Writers 4-1: Orhan Pamuk: On the Safe Side of the Bosphorus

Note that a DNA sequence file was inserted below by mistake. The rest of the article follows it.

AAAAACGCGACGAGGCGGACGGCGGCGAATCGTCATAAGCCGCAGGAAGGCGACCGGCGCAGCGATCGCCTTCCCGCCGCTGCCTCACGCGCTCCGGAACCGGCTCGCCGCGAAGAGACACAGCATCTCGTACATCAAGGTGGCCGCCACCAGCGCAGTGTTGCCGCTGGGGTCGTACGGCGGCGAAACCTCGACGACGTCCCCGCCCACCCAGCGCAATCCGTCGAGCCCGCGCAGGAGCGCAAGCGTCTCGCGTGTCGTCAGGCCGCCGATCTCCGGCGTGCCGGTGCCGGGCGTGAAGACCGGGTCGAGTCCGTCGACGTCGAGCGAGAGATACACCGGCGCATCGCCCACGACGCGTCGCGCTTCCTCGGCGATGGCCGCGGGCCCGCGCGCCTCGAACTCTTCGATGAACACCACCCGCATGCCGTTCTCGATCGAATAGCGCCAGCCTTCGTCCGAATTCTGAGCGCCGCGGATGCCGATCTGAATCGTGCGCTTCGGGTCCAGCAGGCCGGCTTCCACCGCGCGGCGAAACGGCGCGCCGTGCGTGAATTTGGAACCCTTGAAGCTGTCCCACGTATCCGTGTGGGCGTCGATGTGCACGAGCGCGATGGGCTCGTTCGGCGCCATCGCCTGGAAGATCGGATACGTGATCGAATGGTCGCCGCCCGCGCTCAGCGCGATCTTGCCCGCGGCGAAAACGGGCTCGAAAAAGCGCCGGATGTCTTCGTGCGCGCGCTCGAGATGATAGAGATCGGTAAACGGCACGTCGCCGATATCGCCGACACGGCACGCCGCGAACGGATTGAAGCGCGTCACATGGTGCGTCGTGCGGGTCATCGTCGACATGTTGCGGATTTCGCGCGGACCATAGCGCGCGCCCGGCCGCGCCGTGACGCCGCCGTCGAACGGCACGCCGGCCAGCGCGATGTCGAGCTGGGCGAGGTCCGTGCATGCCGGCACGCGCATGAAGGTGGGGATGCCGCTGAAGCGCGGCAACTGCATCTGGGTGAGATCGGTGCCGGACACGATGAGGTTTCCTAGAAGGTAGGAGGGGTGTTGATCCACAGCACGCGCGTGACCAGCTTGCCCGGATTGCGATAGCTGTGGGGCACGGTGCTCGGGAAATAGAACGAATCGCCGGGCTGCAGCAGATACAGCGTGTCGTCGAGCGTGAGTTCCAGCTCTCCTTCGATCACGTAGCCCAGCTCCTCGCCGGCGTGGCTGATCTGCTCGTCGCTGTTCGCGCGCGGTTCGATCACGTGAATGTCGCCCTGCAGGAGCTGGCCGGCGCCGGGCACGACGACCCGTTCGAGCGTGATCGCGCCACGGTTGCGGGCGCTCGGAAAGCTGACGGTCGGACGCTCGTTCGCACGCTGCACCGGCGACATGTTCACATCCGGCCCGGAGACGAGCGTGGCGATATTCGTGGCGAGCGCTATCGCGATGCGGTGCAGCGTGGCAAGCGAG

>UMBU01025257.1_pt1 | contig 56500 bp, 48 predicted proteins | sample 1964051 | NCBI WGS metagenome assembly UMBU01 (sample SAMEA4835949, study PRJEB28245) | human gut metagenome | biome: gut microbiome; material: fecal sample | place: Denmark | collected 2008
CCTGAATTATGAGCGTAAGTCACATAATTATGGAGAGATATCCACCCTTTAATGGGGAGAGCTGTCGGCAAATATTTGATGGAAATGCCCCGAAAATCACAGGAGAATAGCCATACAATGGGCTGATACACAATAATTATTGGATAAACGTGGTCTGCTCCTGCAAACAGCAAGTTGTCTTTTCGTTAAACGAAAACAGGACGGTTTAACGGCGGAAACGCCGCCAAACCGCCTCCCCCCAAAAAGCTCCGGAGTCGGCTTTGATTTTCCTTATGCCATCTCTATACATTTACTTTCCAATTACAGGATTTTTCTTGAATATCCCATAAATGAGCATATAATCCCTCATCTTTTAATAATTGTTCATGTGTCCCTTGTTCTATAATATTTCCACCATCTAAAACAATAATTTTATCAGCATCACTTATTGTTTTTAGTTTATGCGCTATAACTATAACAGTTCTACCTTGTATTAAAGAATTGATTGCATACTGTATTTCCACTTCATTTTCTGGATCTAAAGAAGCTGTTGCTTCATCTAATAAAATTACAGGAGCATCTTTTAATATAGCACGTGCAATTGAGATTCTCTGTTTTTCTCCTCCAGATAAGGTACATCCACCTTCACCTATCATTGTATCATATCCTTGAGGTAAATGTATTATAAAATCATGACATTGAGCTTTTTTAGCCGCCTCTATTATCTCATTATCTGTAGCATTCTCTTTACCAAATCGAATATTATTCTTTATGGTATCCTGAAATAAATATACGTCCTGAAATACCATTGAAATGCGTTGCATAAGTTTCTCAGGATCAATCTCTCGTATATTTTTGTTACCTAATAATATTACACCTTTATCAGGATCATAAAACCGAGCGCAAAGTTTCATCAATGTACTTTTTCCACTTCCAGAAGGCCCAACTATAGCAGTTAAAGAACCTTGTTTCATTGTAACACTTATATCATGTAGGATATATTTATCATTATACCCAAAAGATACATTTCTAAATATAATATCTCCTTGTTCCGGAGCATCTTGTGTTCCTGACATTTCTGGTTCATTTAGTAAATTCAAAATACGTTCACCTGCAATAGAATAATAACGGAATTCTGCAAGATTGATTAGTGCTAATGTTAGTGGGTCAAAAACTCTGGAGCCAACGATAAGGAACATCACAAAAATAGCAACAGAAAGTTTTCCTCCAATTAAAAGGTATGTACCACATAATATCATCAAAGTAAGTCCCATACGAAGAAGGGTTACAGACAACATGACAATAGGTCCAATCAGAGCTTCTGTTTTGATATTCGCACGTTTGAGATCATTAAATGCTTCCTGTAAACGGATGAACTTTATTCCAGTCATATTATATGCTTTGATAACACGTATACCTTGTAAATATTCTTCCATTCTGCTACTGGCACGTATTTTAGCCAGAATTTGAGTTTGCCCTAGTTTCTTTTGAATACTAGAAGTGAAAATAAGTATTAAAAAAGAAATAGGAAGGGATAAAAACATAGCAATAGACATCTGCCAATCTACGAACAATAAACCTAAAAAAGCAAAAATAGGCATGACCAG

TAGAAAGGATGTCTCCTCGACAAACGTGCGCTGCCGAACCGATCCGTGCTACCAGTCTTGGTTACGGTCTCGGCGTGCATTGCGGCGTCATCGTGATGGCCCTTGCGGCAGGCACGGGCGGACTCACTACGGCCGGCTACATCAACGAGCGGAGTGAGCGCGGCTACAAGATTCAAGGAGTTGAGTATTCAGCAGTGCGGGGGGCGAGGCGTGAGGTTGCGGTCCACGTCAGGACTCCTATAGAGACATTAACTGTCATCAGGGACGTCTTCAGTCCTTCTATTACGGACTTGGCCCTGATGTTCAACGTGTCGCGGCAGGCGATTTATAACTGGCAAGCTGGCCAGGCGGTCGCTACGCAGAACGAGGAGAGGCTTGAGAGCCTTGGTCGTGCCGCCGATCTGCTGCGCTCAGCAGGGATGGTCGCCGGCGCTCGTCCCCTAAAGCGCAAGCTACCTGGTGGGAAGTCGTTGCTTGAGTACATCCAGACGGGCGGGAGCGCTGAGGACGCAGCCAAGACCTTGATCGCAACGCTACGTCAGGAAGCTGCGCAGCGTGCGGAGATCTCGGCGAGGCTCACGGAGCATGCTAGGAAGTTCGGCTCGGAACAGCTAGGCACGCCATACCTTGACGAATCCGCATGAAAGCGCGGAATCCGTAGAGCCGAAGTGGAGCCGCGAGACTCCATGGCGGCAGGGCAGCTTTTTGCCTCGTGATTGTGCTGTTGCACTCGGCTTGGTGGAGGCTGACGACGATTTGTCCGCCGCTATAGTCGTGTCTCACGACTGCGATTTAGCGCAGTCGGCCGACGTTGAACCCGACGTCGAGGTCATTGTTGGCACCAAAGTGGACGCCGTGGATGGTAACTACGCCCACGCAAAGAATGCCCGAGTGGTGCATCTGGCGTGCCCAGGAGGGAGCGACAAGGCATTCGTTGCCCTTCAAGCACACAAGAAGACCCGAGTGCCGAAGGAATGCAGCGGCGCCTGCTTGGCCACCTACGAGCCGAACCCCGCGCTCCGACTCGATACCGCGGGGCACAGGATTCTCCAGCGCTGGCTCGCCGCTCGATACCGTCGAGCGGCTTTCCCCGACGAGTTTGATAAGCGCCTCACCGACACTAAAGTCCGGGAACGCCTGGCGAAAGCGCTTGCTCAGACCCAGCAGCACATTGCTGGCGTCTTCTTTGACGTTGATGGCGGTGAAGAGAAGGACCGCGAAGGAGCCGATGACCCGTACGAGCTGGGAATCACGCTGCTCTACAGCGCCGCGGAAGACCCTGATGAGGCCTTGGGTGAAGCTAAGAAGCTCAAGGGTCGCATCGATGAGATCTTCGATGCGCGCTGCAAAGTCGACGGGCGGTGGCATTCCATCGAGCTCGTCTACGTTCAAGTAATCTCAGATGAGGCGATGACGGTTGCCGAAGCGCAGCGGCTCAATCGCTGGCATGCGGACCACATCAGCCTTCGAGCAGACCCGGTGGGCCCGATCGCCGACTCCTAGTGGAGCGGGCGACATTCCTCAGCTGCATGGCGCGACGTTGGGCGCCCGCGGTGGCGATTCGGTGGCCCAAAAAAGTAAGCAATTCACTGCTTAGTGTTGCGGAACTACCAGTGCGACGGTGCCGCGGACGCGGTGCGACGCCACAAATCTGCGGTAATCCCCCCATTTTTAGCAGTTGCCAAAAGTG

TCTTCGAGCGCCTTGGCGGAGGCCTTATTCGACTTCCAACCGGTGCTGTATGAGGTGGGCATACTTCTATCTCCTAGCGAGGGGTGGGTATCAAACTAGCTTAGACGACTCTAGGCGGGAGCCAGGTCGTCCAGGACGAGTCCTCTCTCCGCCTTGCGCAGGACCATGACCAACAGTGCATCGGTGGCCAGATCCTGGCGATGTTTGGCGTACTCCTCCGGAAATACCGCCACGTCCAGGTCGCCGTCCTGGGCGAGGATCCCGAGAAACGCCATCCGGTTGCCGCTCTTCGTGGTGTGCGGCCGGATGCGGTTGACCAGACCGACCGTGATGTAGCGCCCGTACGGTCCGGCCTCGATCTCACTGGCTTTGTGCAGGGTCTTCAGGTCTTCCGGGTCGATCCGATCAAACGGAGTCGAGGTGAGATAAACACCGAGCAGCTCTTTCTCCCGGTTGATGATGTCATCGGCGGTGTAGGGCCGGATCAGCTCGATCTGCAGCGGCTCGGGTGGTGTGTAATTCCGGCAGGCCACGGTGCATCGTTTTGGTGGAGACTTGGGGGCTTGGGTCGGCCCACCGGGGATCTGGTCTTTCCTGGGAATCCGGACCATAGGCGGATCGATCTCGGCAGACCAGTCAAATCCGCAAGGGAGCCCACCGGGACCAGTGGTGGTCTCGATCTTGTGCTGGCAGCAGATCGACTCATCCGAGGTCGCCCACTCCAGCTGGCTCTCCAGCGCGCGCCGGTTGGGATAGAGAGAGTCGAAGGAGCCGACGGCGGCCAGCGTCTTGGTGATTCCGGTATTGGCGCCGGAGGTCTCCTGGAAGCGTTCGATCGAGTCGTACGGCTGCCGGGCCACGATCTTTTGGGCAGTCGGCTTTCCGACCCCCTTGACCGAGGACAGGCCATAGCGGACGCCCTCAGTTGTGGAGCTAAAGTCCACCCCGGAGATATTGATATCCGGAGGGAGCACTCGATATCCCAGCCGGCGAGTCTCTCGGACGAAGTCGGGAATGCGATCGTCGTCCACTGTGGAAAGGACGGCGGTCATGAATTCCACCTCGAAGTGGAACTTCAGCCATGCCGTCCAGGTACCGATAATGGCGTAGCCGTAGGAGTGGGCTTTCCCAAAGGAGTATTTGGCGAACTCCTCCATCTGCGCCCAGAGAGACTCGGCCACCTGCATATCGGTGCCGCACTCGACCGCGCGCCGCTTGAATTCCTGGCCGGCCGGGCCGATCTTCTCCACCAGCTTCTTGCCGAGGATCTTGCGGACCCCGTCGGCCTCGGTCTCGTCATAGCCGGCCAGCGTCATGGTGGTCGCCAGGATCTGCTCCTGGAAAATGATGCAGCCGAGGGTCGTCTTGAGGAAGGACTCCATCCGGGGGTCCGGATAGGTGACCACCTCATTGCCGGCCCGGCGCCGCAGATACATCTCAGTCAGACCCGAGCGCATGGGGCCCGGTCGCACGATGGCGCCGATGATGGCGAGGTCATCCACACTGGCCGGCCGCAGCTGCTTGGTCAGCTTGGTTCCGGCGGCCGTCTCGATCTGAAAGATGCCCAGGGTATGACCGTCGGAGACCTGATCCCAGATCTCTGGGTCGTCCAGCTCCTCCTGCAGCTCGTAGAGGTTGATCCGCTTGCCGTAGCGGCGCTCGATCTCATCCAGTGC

When I was a child, by my own memory, I was no older than nine years old, when I was still without a notion of consequences of ideas, but only knew the facts of my own world, uncle Meli moved into the attic apartment. He was a man sweet as honey, who had lived abroad where he was tormented by the bitter memories of home. It was only one of many events in my childhood that I only later in life understood to have been defining moments in the lives of the otherwise undefining characters of my family. As a child these events were nothing more than just natural, simply bound to happen as they happened, fully part of the natural cycle of the seasons, some rich of the smell of blossom, others dry and arid. As an adult man, when I was established and well respected by some, but despised by others, my thoughts often returned, escaped to this simplicity of the obvious world. My friends were professors at the university or critics working at the newspaper, and our discussions were drenched in academic analysis, full of the kind of sophistication that elevates doubt to self-consciousness, where hesitation is praised for its swiftness of reflection. All this mature uncertainty seemed meaningless compared to the childish belief in the absolute importance of my family’s grand sagas, of uncle Meli moving in, of grandfather’s tears as he reminisced of his childhood, of grandmother’s voice singing through the house, of the excitement penetrating the rooms on Friday’s after morning prayers, that same excitement that now uneventfully takes place outside, all is subdued, muffled by the ruffling of the maid cleaning the bedroom, the thrill of rowing out on to the Bosphorus, the same water that now is plowed through by the horizontal silhouettes of oil tankers from the black sea. As a child I knew only my family, and only my friends who lived around the corner and with whom I went to school knew me by name. I was free and the world belonged to me. It is a remote world that I try to recreate in the greatest detail, because every little detail that is missing is shattering my childhood and throws me back into the whirling winds of the present, with its hostile voices that deny the evidence of my world, with the passing footsteps of time that do not stop at my doorstep to listen what I am up to, with the missing details of forgetfulness.

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